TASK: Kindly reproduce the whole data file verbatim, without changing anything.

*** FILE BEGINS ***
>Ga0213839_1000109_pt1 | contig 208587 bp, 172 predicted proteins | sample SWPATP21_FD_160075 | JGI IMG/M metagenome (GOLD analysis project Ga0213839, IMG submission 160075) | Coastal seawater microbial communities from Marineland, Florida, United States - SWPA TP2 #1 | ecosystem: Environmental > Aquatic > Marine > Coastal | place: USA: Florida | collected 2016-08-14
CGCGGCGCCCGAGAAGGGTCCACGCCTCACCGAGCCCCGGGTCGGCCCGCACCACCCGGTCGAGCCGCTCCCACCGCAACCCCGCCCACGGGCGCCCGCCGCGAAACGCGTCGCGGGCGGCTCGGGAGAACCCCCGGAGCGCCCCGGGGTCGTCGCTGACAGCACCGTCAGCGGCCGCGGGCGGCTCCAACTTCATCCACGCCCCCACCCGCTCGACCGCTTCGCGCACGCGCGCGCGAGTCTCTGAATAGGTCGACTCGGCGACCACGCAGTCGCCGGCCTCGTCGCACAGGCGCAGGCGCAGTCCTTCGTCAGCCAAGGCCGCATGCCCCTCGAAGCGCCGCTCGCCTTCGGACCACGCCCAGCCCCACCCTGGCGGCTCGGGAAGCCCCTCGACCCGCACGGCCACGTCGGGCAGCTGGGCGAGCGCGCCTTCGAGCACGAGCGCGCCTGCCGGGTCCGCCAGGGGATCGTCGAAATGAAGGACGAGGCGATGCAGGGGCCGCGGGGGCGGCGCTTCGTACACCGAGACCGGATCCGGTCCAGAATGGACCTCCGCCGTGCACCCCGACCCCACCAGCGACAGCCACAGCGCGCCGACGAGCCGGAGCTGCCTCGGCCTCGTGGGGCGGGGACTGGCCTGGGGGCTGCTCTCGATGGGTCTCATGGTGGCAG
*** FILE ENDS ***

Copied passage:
>Ga0213839_1000109_pt1 | contig 208587 bp, 172 predicted proteins | sample SWPATP21_FD_160075 | JGI IMG/M metagenome (GOLD analysis project Ga0213839, IMG submission 160075) | Coastal seawater microbial communities from Marineland, Florida, United States - SWPA TP2 #1 | ecosystem: Environmental > Aquatic > Marine > Coastal | place: USA: Florida | collected 2016-08-14
CGCGGCGCCCGAGAAGGGTCCACGCCTCACCGAGCCCCGGGTCGGCCCGCACCACCCGGTCGAGCCGCTCCCACCGCAACCCCGCCCACGGGCGCCCGCCGCGAAACGCGTCGCGGGCGGCTCGGGAGAACCCCCGGAGCGCCCCGGGGTCGTCGCTGACAGCACCGTCAGCGGCCGCGGGCGGCTCCAACTTCATCCACGCCCCCACCCGCTCGACCGCTTCGCGCACGCGCGCGCGAGTCTCTGAATAGGTCGACTCGGCGACCACGCAGTCGCCGGCCTCGTCGCACAGGCGCAGGCGCAGTCCTTCGTCAGCCAAGGCCGCATGCCCCTCGAAGCGCCGCTCGCCTTCGGACCACGCCCAGCCCCACCCTGGCGGCTCGGGAAGCCCCTCGACCCGCACGGCCACGTCGGGCAGCTGGGCGAGCGCGCCTTCGAGCACGAGCGCGCCTGCCGGGTCCGCCAGGGGATCGTCGAAATGAAGGACGAGGCGATGCAGGGGCCGCGGGGGCGGCGCTTCGTACACCGAGACCGGATCCGGTCCAGAATGGACCTCCGCCGTGCACCCCGACCCCACCAGCGACAGCCACAGCGCGCCGACGAGCCGGAGCTGCCTCGGCCTCGTGGGGCGGGGACTGGCCTGGGGGCTGCTCTCGATGGGTCTCATGGTGGCAG